The notice given by the Director General of the National Broadcasting Commission, Mr. Is’haq Modibbo Kawu on the non-renewal of licences owned by digital terrestrial television operators by 2019, has generated a lot of controversy based on misinterpretation, writesÂ Emma Okonji
In a bid to meet up with its second deadline of June 2015 to conclude the process of switching Nigeria from analogue television broadcasting to digital television broadcasting, the National Broadcasting Commission (NBC), in 2014, licensed MultiChoice and Nigeria Television Authority (NTA) as pay Terrestrial Television (DTT) operators to provide digital contents as well as distribute digital signals. They were licensed as both content providers and signal distributors, to speed up the process of Digital Switchover (DSO).
At the time, NBC was under pressure to put an end to analogue television broadcasting in Nigeria and to subsequently switch the country to digital broadcasting by June 2015, having missed the first deadline of June 2012, due inadequateÂ preparation by to implement the white paper on DSO.
The licence, which has a lifespan of five years, is supposed to expire by June 2019. But during a press conference in Abuja penultimate week, Kawu told journalists that government has advised MultiChoice and NTA to begin discussions with the two signal distributors, ITS and Pinnacle Communications because the two pay DTT operators would no longer be licensed to operate as both content providers and signal distributors after June 2019. This, according to Kawu, was in line with government white paper on the transition from analogue to digital broadcasting.
The statement from Kawu was, however, misinterpreted to mean that NTA and MultiChoice will lose their licences and that MultiChoice will not be able to operate GOtv, which is its digital terrestrial platform.
Although NBC has tried to clarify that the inability of MultiChoice to renew its Licence as both content provider and signal distributor after 2019 does not mean that MultiChoice will cease to operate with its GOtv platform in Nigeria, the misrepresentation had already gone viral.
NBCâ€™s statement on DTT
At the Abuja press conference Kawu said that a recent retreat in Uyo, to review the progress of the DSO, the industry took some major steps, which it believes will further guarantee a seamless transition. Each player, he added, now understands more clearly, the roles they play in the DSO eco-system.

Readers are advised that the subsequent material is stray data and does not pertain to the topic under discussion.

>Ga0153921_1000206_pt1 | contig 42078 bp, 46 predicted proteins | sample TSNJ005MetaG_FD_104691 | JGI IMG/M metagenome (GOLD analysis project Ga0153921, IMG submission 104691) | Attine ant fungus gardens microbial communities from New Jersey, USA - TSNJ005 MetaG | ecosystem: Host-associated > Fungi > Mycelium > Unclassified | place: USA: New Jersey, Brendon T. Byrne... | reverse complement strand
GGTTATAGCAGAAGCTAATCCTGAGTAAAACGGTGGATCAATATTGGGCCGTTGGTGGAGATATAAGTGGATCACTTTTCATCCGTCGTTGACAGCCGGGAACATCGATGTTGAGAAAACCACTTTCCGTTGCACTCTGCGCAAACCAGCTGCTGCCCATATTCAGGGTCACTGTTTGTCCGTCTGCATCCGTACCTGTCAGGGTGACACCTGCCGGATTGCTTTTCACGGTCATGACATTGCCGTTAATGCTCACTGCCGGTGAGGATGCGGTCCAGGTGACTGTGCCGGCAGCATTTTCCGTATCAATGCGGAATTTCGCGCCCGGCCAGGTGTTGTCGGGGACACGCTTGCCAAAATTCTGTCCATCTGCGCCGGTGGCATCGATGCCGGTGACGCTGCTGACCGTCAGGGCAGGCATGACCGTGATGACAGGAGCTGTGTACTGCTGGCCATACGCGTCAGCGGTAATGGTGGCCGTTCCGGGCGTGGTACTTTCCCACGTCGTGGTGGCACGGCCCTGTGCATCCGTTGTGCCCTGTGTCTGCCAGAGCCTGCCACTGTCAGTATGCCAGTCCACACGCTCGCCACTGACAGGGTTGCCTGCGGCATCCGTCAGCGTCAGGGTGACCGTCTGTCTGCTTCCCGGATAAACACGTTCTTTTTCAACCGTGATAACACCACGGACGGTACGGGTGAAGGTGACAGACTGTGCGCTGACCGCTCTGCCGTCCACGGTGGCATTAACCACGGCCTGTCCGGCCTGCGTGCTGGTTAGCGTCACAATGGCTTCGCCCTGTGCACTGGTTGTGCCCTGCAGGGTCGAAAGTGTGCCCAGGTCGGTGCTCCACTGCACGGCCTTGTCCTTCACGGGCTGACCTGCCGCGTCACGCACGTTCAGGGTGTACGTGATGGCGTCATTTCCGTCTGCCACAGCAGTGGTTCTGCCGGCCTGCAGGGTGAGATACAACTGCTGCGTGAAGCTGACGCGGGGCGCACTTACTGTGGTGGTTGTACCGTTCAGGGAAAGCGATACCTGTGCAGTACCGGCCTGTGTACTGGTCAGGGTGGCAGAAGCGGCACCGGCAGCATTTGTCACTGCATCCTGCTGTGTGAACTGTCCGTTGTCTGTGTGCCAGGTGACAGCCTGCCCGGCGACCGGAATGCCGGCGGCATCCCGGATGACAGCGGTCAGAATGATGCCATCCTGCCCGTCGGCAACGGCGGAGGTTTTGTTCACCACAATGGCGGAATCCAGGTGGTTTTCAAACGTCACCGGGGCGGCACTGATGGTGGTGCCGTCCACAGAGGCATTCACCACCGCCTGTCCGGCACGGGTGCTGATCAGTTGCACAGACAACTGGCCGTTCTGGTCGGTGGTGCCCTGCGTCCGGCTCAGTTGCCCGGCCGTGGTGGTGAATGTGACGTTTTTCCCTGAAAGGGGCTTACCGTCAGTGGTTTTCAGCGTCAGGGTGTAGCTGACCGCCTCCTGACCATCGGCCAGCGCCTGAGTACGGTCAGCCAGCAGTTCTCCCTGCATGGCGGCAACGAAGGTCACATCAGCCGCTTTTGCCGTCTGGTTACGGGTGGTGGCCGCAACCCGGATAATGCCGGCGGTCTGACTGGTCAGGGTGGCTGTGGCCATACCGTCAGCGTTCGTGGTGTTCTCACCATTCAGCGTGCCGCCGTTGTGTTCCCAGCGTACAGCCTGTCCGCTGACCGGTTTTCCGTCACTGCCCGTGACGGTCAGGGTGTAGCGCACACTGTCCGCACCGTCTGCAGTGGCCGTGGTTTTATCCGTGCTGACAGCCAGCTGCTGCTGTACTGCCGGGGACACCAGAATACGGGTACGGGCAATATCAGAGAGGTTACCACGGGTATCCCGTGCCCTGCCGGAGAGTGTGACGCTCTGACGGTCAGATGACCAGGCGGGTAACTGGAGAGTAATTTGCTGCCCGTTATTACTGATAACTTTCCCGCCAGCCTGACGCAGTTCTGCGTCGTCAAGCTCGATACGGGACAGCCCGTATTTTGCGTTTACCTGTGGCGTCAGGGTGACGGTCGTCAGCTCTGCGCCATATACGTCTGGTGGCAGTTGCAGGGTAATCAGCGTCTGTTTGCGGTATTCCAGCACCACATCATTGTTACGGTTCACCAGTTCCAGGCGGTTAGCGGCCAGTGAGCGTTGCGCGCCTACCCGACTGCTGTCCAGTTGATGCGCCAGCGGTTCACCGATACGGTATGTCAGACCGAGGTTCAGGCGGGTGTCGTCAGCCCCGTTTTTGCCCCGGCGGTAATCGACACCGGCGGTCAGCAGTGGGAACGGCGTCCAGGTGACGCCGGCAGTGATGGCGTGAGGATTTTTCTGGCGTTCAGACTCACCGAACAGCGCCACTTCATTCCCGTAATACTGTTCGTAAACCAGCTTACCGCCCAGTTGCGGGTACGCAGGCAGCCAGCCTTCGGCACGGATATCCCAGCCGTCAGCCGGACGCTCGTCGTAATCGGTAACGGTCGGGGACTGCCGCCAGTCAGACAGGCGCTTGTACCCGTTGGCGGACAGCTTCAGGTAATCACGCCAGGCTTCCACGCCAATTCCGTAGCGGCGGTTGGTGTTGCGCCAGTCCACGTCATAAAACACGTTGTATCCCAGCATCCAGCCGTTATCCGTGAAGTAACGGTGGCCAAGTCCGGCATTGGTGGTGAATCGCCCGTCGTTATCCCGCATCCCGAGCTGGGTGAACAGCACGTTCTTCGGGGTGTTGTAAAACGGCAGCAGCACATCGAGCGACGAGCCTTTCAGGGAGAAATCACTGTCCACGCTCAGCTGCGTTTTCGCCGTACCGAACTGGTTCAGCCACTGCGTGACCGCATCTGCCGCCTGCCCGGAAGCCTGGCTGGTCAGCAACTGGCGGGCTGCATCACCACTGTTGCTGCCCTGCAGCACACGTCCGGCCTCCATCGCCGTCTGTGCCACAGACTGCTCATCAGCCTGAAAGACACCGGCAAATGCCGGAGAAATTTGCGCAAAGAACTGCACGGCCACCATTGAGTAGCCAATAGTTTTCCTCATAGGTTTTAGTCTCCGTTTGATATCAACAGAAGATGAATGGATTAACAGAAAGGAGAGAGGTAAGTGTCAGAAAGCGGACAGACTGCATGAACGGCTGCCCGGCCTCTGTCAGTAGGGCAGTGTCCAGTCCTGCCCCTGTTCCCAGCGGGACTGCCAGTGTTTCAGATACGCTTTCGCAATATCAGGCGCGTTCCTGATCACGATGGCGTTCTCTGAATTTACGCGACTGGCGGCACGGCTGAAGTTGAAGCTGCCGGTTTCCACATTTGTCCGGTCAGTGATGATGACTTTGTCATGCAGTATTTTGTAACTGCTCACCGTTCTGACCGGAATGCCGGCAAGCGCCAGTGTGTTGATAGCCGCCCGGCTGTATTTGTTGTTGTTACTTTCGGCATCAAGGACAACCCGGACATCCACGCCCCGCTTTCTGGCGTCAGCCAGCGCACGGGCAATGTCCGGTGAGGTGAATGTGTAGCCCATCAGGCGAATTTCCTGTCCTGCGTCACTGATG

â€œWe have also consciously delineated revenue streams for all players, an issue, which was the basis for some of the rancor that existed before. The broadcastersâ€™ signal distributors, content aggregator, Set Top Box (STB) manufacturers, are all on the same page now, to help strengthen the work of delivering the DSO.
“NBC has also informed the pay DTT operators, GOtv and NTA/StarTimes, to begin discussions with the two signal distributors, ITS and Pinnacle Communications. This is because, in line with the government White Paper on the transition from analogue to digital broadcasting, after June 2019, these pay DTT operators would no longer be licensed to operate as both content providers and signal distributors. He also explained that the agency will also begin a phased Analogue Switch Off (ASO), in Plateau state and the FCT, by the end of the First Quarter of 2018, adding, â€œas part of acceleration of the work, we have commenced the digital mapping of Nigeria. It is a process that would help to give clarity to the entire DSO process.”
Based on the statement by NBC on non-renewal of DTT licence by 2019, NigeriansÂ were of the view that MultiChoice, which launched GOtv in 2014, was on its way out of the Nigeria broadcasting network. Their thinking was that GOtv will not have the opportunity to operate in the country’s broadcasting space after 2019.
The licenceÂ issued to MultiChoice in 2014 is being insinuated not to be in line with the DSO White Paper and that is why it will not be renewed.
The misinterpretation has raised a lot of concerns, and if not well managed, could cause stalemate between the Nigerian government and the South African government, the home of MultiChoice, since majority of South Africa investments are in Nigeria, ranging from Shoprite, PEP, among several others.
The DSO White Paper is a policy, regulatory framework and a broadcasting model for the migration process from analogue TV broadcasting to digital TV broadcasting.